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The House where famous writer Jean Rhys lived as a teenager
The House where famous writer Jean Rhys lived as a teenager

"The childhood home of writer Jean Rhys in the centre of Roseau, Dominica has been demolished."

That's the first sentence in a report by Polly Pattullo published in "Repeating Islands", a website dissemination news and commentary of Caribbean culture, literature and the arts.

After the article was published, the people reacted.

The following is a sample of the 44 responses (un-edited) to the article.

Austin Ettienne:

That's a dam shame for a country who speaks of ecotourism and culture. We accept too much shit in our beloved country, only time will tell. The stealers of our money, who turn around buy and destroy our heritage and turn the town to a concrete jungle, only a moment longer. This too must come to an end.

Matt Sam:

For so many years the building stood there in ruins why didn't you all raise funds to do all the great things you are talking about now. You just sit there and complain. Covid19 is here, what you are all doing to help anyone. After hurricane Maria what did you all do to help anyone?

Joseph Emmanuel:

It's not Skerrit to blame, we must all hold the corrupt people of D/ca responsible cause they were always corrupt. They only needed a negative leader and they got two of them in the person of Roosevelt Skerrit and Charles Savarin, Dominicans too mischievous and shameless to have these two shameless (San hunt) guys at the helm.

J. Joseph:

I am very disappointed to hear of this. A stronger appreciation of heritage – of the broad spectrum of culture is required; historical, artistic, environmental and all aspects of sustainability such as gold standard grade listing. This building could have been preserved and saved for the nation and secure interest for visitors in perpetuity – and of course for our own people. This was a pan-Caribbean treasure. Another office block will not add interest and architectural charm to Roseau, especially on a corner plot. Will a plaque be placed on the proposed building?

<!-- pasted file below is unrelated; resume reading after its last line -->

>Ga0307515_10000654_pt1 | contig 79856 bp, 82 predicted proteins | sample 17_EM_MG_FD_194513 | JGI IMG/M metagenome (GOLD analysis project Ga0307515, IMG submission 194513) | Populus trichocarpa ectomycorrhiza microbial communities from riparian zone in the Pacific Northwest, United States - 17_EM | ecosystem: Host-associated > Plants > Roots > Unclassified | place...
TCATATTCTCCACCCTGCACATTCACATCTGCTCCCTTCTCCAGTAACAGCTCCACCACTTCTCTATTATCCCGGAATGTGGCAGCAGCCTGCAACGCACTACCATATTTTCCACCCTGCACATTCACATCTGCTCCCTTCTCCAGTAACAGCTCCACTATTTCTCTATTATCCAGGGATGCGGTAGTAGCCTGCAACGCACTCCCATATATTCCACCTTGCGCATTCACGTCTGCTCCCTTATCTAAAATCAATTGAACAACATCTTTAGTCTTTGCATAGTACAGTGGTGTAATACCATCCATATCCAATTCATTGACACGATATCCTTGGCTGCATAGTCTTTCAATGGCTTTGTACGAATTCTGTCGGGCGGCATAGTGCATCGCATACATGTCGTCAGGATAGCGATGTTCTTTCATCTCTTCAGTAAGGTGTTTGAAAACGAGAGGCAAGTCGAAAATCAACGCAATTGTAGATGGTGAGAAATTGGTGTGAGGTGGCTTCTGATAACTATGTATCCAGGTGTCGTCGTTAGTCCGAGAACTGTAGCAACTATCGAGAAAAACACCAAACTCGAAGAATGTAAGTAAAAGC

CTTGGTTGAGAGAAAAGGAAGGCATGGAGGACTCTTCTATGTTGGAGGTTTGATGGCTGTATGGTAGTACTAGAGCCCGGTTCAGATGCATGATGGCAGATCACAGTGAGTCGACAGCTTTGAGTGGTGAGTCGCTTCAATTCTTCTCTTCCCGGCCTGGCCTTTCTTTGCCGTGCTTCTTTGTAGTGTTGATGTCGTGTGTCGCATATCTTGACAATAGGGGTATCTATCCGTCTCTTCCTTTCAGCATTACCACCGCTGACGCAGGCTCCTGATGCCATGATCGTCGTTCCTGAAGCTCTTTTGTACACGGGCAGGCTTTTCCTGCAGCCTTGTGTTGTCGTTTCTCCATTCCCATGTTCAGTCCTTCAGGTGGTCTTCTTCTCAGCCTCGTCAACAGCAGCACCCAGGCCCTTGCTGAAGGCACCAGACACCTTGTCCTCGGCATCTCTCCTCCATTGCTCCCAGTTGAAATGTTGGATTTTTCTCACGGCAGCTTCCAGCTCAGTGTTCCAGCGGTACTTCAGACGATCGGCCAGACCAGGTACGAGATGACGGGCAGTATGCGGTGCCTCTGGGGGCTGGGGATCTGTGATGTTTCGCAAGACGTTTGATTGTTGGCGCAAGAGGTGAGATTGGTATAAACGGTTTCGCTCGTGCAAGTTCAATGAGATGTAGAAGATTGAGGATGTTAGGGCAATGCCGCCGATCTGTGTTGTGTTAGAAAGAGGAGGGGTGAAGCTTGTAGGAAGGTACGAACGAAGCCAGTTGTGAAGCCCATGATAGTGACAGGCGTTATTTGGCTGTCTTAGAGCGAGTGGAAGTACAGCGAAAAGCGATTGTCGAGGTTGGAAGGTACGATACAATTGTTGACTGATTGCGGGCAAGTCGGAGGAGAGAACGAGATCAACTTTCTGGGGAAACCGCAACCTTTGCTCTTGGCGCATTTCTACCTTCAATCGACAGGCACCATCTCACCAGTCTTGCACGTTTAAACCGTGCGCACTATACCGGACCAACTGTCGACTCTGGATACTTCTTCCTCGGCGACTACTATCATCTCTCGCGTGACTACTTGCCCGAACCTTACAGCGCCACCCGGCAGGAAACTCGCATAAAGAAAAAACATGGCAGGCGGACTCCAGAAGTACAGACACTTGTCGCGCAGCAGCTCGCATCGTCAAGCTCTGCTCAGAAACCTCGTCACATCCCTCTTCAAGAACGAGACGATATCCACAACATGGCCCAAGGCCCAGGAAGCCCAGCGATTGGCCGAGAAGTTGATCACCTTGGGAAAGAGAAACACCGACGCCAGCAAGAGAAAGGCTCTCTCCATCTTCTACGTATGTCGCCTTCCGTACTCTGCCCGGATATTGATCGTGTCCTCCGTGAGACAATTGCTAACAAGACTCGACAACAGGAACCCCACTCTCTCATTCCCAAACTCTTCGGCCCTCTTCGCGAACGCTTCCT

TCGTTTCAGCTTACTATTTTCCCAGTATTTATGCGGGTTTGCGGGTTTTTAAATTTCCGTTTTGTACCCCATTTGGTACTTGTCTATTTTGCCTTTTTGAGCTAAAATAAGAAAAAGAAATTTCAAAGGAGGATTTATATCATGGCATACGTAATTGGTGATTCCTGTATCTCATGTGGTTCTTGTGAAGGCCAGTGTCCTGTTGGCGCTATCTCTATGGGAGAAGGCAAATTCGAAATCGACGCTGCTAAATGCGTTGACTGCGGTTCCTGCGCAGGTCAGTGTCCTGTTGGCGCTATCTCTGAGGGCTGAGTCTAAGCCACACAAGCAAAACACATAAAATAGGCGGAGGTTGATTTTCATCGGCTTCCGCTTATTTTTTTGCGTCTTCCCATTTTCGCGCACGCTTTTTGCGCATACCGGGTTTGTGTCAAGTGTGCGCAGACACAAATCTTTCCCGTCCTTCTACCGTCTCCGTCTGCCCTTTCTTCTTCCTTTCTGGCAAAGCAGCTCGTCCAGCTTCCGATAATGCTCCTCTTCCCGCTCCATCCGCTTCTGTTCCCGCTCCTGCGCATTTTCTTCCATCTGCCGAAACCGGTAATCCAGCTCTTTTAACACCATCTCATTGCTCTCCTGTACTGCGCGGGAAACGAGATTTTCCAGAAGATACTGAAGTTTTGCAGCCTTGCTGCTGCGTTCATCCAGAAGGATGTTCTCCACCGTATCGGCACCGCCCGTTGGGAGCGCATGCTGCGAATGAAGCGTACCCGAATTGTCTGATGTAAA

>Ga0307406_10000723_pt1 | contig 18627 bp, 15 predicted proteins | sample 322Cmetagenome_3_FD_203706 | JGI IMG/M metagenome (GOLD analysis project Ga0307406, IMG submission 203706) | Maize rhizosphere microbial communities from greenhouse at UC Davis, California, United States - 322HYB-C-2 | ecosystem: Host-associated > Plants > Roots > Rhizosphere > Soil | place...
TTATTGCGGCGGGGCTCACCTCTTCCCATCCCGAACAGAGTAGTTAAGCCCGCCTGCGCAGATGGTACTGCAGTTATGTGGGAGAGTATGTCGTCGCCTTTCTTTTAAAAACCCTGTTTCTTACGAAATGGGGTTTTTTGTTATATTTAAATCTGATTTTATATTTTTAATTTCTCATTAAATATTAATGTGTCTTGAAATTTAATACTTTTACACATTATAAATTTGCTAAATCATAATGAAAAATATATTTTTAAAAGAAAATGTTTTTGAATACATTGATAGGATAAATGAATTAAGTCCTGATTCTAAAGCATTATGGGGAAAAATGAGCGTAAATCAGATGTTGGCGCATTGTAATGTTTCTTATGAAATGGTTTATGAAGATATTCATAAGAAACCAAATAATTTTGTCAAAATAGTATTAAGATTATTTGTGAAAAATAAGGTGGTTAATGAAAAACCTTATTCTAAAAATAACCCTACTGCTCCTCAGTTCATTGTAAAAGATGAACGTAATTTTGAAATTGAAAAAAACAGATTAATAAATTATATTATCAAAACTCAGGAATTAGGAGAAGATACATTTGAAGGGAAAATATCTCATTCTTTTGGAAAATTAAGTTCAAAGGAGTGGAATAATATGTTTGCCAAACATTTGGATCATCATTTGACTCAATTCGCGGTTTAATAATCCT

Dawn 853:

This building should not have been destroyed. Like the Cabrits buildings it should have been enhanced and retained as a historic site.

Christian Volney:

A country that does not preserve its History is like a Tree without Roots! We need to stop the bleeding in Dominica.

Leoma Williams:

I feel emotional and sad reading of the demolition of this beautiful heritage of Dominica. Though I reside in the United Kingdom, that building is always there when I visit. Also I am the proud owner of one of Jean Ryes books. That building would be preserved and not a stone moved if it was in the UK.

TBM:

Jean Rhys was born in Dominica in 1890, moved to England in 1906 at age 16 (due to a poor relationship with her 3rd generation Dominican mother). Jean briefly visited Dominica 30 years later in 1936 at age 46 and died in England in 1979 at age 88.

Amongst other things, Jean was a novelist, short story writer and essayist who was born in Dominica. Let's complain about the black history that we've lost in Dominica rather than the demolition of an abandoned family plantation house of a woman who did not live in Dominica.

Paul T.:

Thanks for this very sensible comment. Too many of us allow our emotions to control our thinking. Her contribution to Dominica was zero.

Jerry Elle:

Anywhere else in the world Jean Rhys' childhood home would be a tourist attraction. As disgraceful as colonial rule was money could be made by conducting guided tours of the colonial architecture in Roseau/Dominica.

Vincent M. John:

The destruction of one important element of Dominica's literary history sadly smacks the face of the need for preservation of our heritage. Hopefully whatever structure on the site will recognise or even capitalise on its famous resident. What an opportunity to blend the old with the new! The situation is calling out for effective conservation measures.

George A. Soltysik:

As a fellow ex-pat West Indian born in Grenada of Polish parents with photos of my very early childhood year in Dominica, I'm disappointed in this and the other poor receptions towards a piece of Dominica history. The mere fact that this historic contribution was made, that you read it, that we all read it, that so many visitors have come to see the house where she was born, that Dominica can lay claim to having been the birthplace of a famous author…should I go on? The name Jean Rhys will live on for the ages to come, and along with her so does Dominica. Be proud of Jean Rhys as part of Dominica's history regardless of what or whose perspective – history cannot be changed.


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